- Proper adjectives (e.g. Japanese, Christian)
- Material (e.g. cotton, silk)
- Purpose (e.g. sleeping bag, aerobic workout)
If you break that order, the sentence will sound strange. For example, you would always say that someone has “three large cats,” not “large three cats.” That’s because three modifies large cats, and large modifies cats.
Here are some more examples of cumulative adjectives:
- She went to the gym for a strenuous aerobic workout.
- I have two warm sleeping bags that we can use when we’re camping.
- We are students at a small Catholic school.
Coordinate Adjective Examples
Let’s look at some examples of sentences containing coordinate adjectives from popular English books.
“Sybil’s face is heart-shaped, wide at the temples, with a small, emphatic chin.”—Amity Gaige, Sea Wife
“The tense jaw’s eased, the hunched shoulders have loosened, and he’s opened up into a broad-shouldered, dozy-eyed giant of a man with a mop of messy brown hair.”—Beth O’Leary, The Switch
“It’s an untidy, mischievous laugh that refuses to go along with rules and prescriptions.”—Fredrik Backman, A Man Called Ove
“Winter came all at once that November, settling over the island in a gray and rainy pall. Naked trees shivered in the cold, clung to their blackened, dying leaves as if to let go would mean defeat.”—Kristin Hannah, Firefly Lane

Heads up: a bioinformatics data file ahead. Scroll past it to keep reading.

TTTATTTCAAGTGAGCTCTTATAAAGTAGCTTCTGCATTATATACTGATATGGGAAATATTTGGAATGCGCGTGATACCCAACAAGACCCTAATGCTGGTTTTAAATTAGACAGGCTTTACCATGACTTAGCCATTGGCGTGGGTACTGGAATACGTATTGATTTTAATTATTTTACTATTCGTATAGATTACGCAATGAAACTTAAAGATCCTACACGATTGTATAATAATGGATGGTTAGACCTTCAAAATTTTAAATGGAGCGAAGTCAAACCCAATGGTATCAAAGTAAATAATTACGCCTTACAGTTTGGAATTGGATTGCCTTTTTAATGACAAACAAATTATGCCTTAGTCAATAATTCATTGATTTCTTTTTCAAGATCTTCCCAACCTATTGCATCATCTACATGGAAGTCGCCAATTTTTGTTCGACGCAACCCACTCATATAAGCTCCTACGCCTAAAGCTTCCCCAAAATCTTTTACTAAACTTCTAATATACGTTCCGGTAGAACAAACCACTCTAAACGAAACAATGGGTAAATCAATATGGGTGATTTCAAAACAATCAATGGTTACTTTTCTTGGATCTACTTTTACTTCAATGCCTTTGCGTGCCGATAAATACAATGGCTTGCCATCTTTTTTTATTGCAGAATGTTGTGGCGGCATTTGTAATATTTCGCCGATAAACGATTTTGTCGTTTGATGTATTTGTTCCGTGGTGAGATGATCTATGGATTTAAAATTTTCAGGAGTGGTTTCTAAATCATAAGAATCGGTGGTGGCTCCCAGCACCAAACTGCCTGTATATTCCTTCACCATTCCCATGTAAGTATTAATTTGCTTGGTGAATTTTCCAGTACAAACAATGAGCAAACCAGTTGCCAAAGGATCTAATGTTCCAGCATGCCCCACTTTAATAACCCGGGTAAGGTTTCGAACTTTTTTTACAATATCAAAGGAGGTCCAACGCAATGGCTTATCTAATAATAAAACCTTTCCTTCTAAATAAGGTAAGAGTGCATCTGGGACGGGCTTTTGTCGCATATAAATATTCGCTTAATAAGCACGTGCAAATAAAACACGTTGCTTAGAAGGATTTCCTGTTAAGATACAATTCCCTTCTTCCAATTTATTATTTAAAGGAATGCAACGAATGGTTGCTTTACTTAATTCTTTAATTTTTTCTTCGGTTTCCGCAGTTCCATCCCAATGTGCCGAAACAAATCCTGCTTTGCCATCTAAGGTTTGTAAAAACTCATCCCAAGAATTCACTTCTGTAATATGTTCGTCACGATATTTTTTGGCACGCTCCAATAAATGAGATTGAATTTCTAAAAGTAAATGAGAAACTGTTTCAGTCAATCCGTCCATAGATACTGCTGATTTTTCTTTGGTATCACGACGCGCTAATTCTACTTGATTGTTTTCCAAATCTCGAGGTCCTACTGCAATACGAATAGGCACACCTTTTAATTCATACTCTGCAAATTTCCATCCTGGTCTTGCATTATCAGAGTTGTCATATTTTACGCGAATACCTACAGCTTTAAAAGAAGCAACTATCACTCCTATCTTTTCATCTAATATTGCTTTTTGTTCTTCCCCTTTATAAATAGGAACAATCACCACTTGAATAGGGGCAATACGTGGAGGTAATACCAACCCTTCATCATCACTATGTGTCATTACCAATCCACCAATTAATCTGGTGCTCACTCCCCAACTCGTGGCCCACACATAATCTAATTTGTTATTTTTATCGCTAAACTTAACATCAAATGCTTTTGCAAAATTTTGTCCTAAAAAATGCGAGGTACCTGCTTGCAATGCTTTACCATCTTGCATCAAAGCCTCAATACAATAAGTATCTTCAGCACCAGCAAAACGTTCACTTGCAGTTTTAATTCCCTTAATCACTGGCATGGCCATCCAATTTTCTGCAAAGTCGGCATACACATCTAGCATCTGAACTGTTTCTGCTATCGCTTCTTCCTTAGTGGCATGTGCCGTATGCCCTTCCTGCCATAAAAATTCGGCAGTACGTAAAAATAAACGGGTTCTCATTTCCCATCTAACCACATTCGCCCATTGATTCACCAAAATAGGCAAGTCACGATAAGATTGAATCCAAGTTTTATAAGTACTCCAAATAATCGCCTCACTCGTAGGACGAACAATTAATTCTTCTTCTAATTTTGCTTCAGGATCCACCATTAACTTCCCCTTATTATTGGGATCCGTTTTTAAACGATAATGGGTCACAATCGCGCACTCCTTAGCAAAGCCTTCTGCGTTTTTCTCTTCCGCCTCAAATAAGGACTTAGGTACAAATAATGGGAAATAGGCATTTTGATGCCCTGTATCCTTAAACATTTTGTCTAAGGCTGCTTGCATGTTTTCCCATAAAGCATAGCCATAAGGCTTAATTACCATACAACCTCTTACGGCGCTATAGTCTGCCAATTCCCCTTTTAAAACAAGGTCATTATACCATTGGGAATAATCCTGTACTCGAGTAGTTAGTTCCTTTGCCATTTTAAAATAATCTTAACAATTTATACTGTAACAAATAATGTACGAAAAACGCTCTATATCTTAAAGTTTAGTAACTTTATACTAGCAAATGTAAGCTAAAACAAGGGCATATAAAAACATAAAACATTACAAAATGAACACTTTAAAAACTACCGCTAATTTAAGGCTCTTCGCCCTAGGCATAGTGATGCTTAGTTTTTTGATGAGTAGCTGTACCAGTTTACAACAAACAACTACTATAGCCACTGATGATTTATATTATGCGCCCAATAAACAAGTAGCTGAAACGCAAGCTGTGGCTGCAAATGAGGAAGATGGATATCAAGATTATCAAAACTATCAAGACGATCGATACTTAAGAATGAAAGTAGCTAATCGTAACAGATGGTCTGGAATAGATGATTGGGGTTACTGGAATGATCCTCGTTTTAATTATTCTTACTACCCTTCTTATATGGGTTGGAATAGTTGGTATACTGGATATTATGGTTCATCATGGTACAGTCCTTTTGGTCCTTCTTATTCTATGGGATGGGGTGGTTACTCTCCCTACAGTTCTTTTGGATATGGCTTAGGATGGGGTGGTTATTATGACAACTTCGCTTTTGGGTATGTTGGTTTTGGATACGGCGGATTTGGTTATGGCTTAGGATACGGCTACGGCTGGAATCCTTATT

“Iphigenia. A tripping name, the sound of goat hooves on rock, quick, lively, lovely.”—Madeline Miller, The Song of Achilles
“Now, the car seems like a tin skin wrapped too tight around his swollen, damp fury.”—Francis Spufford, Light Perpetual
“Jamal was like a river: calm, steady, and powerful enough to wear away mountains.”—Talia Hibbert, Take a Hint, Dani Brown
“And through it all there was a cacophony of smells and sounds: bitter herbs mingling with sweet buns; the quick, harsh Cantonese of shopkeepers making deals; the rank background stench of yesterday’s seafood.”—Malinda Lo, Last Night at the Telegraph Club
Should You Have a Comma Between Coordinate Adjectives?
You should always separate coordinate adjectives with a comma.
You can also separate them with the word and. If you have three or more coordinate adjectives, you should use and rather than a comma before the final adjective. For example, you would write, "She’s such a friendly, kind, and funny person.”
Make sure you don’t use a comma between the coordinate adjectives and the noun. It would be incorrect to write, “She’s such a friendly, kind, and funny, person.”
Conclusion on Coordinate Adjectives
There you have it—a complete guide to coordinate adjectives and how to identify them. Here’s a quick recap:
- Coordinate adjectives modify the same noun equally.
- Always separate coordinate adjectives with a comma or the word and.
- You can switch the order of coordinate adjectives, or replace the comma between them with and, without changing the meaning of the sentence.
If you’re worried about using coordinate adjectives incorrectly, don’t forget to run your work through ProWritingAid. The grammar checker will catch all grammar errors for you and give you a quick, easy fix!